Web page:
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Uganda’s self-destructive impulses

Bank of Uganda at center of rules that stifle local borrowing

THE LAST WORD | ANDREW M. MWENDA | Since the NRM government fully embraced neoliberal reforms in 1992, Uganda has witnessed the growth to dominance of multinational capital in our economy and with that the equal decline to near-insignificance of local/national/domestic/indigenous capital. But this has only been successful because the ideas we so easily embrace help undermine the development of local/national/domestic capital and facilitate its takeover by multinational capital. Many of the economic woes Uganda suffers spring from this disease.

On August 4, I was visited by two bankers from one of our leading multinational banks, which I will not name out of curtesy. I wanted to borrow some money from this bank. They told me that they could only lend me up to 70% of the value of my assets which I was willing to mortgage to them. They were shocked when I told them that I want to borrow up to 200% of the value of asset I was willing to mortgage. They asked in shock: how is that possible? I told them that given my long credit history with their bank, they had every reason to trust me. They could not digest this.

Many Ugandans believe that to borrow you need security in form of land or house. This is actually not the case in many countries. I told the Ugandan bankers who had come to my office that I have a black American Express (AMEX) card which has no credit limit i.e. I can spend on it as much as my appetite for consumption can allow. Yet I have never visited an AMEX office, I have never met an official of the company. The closest I have related to them is via an anonymous person on a telephone call, itself handled by a call center based in Bangalore, India.

Then how did you get the AMEX card, they asked me. When I was living in Palo Alto, a very rich part of California and capital of the Silicon Valley, I got a letter in mail offering me an AMEX gold card, which I promptly accepted. Later it was upgraded (at my request but based on my credit history) to platinum before upgrading me to black. So, a company whose managers don’t know me, whose employees have never seen me, and a company based in USA that knows that I live in a remote part of the world called Uganda, basing purely on my credit history can allow me to spend an unlimited sum of money without any security.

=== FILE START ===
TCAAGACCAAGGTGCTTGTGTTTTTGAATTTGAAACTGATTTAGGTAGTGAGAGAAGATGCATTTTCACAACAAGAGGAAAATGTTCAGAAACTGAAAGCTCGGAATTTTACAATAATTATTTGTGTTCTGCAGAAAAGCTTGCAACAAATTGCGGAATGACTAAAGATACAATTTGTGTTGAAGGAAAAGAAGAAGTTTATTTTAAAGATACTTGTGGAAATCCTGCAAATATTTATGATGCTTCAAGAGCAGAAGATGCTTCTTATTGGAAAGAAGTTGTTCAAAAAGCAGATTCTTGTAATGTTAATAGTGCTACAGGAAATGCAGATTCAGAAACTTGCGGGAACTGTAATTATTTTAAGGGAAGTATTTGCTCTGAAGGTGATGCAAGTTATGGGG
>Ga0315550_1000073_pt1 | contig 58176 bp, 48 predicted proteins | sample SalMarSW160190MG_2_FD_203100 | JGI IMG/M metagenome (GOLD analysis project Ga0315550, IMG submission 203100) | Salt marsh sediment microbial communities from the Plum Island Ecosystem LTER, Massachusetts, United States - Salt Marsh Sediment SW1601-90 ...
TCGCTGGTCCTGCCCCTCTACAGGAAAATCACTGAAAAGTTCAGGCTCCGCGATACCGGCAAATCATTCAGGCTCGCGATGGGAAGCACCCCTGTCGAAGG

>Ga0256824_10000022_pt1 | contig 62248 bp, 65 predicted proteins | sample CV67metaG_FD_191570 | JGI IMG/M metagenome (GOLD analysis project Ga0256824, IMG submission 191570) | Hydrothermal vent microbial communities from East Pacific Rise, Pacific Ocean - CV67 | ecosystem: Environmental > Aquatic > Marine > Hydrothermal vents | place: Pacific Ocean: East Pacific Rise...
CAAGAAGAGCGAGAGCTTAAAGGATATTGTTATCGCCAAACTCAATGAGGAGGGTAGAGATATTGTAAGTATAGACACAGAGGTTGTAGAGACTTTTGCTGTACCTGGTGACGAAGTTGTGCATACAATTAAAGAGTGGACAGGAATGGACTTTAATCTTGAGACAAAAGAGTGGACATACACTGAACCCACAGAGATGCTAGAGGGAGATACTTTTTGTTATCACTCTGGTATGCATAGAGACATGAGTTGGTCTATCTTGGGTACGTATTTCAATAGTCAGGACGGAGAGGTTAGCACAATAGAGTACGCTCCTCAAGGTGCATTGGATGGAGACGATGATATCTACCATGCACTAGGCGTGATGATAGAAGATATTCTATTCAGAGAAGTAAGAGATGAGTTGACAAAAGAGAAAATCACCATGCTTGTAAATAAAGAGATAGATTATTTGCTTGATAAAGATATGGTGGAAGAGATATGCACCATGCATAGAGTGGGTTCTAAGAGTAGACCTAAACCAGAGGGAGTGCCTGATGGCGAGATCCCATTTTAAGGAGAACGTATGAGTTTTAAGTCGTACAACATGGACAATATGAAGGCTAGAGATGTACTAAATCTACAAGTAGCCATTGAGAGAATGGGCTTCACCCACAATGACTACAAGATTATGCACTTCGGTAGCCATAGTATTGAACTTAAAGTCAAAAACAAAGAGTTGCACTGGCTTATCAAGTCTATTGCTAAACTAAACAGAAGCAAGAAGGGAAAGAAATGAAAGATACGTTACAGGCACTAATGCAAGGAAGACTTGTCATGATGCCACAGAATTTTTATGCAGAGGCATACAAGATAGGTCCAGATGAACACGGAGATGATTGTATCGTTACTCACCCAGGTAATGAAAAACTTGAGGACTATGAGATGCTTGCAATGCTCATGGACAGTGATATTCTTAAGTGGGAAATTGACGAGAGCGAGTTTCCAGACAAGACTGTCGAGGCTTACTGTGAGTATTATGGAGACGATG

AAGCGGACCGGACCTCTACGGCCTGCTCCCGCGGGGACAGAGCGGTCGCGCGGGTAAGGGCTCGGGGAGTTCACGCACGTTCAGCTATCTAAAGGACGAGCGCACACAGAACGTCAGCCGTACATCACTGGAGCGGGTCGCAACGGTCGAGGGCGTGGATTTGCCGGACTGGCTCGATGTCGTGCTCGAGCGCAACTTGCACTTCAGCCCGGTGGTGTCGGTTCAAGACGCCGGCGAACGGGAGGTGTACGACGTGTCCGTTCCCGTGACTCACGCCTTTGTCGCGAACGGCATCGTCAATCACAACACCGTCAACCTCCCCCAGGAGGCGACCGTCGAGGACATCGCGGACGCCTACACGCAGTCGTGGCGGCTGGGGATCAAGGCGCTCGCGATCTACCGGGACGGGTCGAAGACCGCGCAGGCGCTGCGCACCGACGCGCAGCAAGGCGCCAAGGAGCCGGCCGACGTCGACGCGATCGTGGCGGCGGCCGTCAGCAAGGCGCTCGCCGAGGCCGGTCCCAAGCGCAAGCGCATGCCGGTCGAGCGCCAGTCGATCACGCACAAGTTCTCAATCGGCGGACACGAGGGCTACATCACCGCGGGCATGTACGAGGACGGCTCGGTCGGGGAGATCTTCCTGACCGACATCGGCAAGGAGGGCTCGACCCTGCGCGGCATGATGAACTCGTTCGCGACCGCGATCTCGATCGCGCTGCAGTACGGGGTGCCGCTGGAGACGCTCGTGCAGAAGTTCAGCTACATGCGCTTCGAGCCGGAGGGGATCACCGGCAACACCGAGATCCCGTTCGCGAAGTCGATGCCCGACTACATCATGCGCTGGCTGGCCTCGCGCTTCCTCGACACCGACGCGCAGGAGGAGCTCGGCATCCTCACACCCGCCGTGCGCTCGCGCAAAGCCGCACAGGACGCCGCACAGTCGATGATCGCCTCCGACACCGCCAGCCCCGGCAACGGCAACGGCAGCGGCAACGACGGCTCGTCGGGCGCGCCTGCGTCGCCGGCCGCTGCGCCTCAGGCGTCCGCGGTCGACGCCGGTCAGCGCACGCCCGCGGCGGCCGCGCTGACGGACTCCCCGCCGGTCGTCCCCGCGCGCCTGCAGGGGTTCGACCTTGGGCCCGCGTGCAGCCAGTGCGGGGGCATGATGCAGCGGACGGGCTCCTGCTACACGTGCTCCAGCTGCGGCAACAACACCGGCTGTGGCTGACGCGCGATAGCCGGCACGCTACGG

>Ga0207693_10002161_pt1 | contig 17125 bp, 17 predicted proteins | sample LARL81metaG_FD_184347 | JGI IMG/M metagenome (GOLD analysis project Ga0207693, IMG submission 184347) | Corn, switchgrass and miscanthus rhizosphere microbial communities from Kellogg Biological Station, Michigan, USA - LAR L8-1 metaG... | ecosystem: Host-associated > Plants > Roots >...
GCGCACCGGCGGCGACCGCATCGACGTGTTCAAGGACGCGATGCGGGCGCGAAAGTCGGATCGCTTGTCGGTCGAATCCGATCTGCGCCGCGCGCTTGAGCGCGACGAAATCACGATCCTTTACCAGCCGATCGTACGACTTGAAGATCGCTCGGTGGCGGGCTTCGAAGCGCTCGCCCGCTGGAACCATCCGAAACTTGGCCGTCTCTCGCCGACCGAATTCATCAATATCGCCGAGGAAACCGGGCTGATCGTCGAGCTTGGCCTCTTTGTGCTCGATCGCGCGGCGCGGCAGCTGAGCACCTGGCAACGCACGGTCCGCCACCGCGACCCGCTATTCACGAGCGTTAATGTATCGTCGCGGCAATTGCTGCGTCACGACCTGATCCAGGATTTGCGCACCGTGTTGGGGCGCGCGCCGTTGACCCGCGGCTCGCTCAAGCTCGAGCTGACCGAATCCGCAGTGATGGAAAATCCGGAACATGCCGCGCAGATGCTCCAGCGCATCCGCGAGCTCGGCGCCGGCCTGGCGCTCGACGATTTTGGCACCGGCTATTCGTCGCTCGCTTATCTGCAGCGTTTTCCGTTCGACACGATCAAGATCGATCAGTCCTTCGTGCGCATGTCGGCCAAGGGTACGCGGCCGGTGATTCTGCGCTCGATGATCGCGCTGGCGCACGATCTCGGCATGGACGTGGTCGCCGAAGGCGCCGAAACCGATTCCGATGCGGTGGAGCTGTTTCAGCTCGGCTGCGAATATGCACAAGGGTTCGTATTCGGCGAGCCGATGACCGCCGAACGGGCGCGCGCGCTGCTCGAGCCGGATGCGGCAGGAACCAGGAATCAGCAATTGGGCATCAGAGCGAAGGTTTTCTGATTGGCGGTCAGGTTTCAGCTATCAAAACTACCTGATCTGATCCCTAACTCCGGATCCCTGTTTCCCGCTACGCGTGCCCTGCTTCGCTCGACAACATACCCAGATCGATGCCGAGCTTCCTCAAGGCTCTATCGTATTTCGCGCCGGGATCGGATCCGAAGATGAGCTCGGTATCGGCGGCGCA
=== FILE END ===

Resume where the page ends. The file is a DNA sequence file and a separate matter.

Meanwhile a bank in Uganda whose CEO is personally known to me, where I have had five mortgages previously and paid all of them on schedule without a single default for 15 years; a bank whose branch managers and nearly all employees know me well, cannot lend me any money except after producing a mountain of documents and proof of income. And more than that, it can only lend me up to 70% of the value of the asset I am willing to mortgage with them. What explains this irony?

There are two problems with the Ugandan banking sector but they are closely interconnected. One is central bank regulation. The rules that govern commercial banking regulation under the FIA of 2003 were picked from an IMF and World Bank rule book. They are designed to literally eliminate local banks and Ugandans from borrowing in any meaningful way. The others are rules multinational banks have instituted at their headquarters to manage their subsidiaries in Uganda. Both rules are self-reinforcing as they are based on the belief that Africans are not trustworthy and should thus be subjected to tight controls on borrowing.

This is where President Yoweri Museveni, in his naïve embrace of neoliberal policies, missed the point. The colonial state had instituted such rules that excluded Africans from meaningful participation in the economy largely because of racist bias. The anticolonial struggle for independence was actually a struggle to reject this kind of exclusion. Because there were no local capitalists to open banks, the state took over this role using such institutions as Uganda Commercial Bank (UCB).

By mid 1990s, UCB like many other state enterprises was suffocating under the weight of mismanagement, corruption, incompetence, etc. and was technically bankrupt. Although this was part of the wider institutional crisis facing Uganda whose state and economy had collapsed, the international financial institutions convinced Museveni that this was because of state ownership. The solution was therefore to sell it. And who could buy it? Multinational capital in form of Stanbic bank.

It was an ideological but also a self-serving argument. Sadly, I admit I was one of the zealots in support of blind privatisation, liberalisation and deregulation – including of UCB. Looking back, one can see how wrong we were. The army in Uganda had performed much worse than UCB. Could the solution have been to privatise it to some private company like Executive Outcomes (as Sierra Leone did) or to the UN? If we could reform the army, the civil service, the police, why not UCB? The case for neoliberal reform was so well crafted that we never asked these questions.